Get-Content .\ORDERID.txt | % { ($_.Split('|'))[0] } > C:\Temp\ORDERID1.txt
Content of ORDERID1.txt is the value I am looking for (example of the file) – THIS WORKS 100%
0000000i

So how do I put this output as a variable?? (Lets say varibale name is "TEST"

And I need to run a command:
&"c:\temp\test.exe" %%TEST

December 8, 2017 at 12:40 pm

Hello,

This will work.

$TextFile = 'c:\temp\db1.txt'
$CSVFile = 'c:\temp\db1.csv'
$myTextLines = Get-Content $TextFile
$myTextLines[0].Split(' ').Trim() -join ',' | Out-File $CSVFile
2..($myTextLines.count-1) | % { $myTextLines[$_].Split('|').Trim() -join ',' | where {$_-match "sleep"} | Out-File $CSVFile -Append }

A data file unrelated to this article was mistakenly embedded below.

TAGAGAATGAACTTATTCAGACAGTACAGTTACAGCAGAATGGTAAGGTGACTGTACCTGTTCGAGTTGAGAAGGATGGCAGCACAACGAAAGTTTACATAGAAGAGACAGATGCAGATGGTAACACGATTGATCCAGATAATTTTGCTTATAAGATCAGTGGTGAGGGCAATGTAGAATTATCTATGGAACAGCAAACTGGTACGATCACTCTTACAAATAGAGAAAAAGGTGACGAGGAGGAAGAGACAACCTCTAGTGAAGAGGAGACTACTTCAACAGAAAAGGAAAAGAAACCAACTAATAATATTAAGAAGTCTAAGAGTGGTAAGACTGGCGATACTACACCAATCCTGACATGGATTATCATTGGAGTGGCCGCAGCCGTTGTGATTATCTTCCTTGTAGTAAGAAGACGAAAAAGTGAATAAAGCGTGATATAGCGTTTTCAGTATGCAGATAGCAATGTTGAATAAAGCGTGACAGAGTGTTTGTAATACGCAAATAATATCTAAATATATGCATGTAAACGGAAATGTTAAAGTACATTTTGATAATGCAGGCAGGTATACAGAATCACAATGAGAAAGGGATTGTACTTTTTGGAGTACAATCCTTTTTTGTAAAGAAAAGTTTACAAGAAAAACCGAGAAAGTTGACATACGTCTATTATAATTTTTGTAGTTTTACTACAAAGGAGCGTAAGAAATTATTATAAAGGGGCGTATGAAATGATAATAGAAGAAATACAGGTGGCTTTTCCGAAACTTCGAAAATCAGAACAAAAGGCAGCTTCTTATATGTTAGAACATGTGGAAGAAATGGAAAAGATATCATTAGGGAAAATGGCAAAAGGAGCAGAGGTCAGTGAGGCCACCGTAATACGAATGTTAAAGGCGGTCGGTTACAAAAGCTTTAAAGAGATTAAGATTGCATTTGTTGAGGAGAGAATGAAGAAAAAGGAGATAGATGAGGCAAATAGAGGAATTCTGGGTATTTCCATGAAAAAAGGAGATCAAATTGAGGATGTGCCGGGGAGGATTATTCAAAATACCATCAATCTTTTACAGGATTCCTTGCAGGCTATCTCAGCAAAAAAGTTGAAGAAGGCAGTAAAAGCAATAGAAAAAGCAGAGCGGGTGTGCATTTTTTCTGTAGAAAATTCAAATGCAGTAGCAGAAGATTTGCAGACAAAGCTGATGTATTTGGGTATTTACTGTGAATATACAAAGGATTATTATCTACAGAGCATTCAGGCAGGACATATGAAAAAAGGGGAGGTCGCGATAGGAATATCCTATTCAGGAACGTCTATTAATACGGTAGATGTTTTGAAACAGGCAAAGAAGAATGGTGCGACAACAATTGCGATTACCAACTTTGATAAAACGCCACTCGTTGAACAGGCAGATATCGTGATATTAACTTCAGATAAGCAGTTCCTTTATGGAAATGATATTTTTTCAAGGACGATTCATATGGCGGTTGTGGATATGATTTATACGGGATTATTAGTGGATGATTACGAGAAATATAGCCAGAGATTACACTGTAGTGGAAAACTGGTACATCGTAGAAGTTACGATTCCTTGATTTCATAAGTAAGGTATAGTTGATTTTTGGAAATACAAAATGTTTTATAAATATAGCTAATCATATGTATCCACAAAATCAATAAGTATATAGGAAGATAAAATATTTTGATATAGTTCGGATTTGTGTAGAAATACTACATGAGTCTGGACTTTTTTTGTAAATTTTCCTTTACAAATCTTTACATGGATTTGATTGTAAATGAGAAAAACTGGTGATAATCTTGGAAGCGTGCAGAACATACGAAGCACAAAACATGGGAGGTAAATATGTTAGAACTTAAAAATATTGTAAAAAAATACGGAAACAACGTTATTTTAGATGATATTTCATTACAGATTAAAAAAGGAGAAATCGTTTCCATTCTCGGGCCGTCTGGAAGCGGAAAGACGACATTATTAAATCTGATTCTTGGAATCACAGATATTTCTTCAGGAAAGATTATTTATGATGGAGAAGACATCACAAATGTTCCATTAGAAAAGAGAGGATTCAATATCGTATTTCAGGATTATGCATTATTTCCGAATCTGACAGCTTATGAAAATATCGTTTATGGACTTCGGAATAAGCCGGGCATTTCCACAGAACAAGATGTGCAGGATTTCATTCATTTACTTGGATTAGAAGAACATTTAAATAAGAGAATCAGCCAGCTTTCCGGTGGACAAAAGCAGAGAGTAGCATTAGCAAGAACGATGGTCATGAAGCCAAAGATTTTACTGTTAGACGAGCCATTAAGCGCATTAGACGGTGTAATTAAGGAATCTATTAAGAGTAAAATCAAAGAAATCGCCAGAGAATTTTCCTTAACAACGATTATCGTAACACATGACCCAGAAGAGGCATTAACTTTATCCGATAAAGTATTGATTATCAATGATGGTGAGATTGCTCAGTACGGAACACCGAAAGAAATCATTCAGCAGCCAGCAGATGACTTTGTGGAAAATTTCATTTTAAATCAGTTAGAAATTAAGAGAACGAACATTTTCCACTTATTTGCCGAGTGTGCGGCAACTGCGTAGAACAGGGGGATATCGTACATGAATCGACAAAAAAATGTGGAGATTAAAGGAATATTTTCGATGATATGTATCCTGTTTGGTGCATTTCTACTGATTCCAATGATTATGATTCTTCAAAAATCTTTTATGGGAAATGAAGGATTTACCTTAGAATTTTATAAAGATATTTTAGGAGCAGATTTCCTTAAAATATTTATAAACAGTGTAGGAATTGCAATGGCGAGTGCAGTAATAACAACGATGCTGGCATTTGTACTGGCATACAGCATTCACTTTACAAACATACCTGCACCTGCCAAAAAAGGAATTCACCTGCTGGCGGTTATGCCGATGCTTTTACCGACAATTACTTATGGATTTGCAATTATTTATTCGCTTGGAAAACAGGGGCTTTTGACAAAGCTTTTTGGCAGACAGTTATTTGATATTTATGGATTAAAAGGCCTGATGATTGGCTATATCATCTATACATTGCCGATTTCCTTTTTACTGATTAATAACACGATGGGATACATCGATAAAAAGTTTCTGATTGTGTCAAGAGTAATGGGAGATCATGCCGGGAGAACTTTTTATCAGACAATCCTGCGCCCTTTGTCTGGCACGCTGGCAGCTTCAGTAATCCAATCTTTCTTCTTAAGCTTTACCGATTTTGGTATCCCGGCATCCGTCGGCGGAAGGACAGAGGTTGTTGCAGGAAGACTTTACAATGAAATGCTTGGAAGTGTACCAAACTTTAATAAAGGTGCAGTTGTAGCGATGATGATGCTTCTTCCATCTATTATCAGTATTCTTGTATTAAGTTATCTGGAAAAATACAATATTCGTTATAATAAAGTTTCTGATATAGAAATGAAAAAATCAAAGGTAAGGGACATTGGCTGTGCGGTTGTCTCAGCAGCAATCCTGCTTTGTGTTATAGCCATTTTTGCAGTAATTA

$myRecordSet = Import-Csv $CSVFile

$test = $myRecordSet.ORDERID

cmd.exe /C c:\temp\test.exe %%$test

If you try and run the $test you will see it only contains 00000006

December 12, 2017 at 7:50 am

Hi Guys, Thank you for your help so far.

I have one last question on this. In my txt file that I am reading, I need to search for an exact string.

Here is the script so far:
$source = "C:\temp\dboutput.txt"
$destination = "C:\temp\output.txt"
$SearchString = "HENK_Test01_TST_Uptime_Process"
Get-Content $source | foreach{$_.split()[0]} | where {$_-match "HENK"} > $destination

Output file looks like this:
000004c4|HENK_Test01_TST_Uptime_Process|CMD
000004c5|HENK_Test01_TST_Uptime_Program|CMD

I only want to see the line:
000004c4|HENK_Test01_TST_Uptime_Process|CMD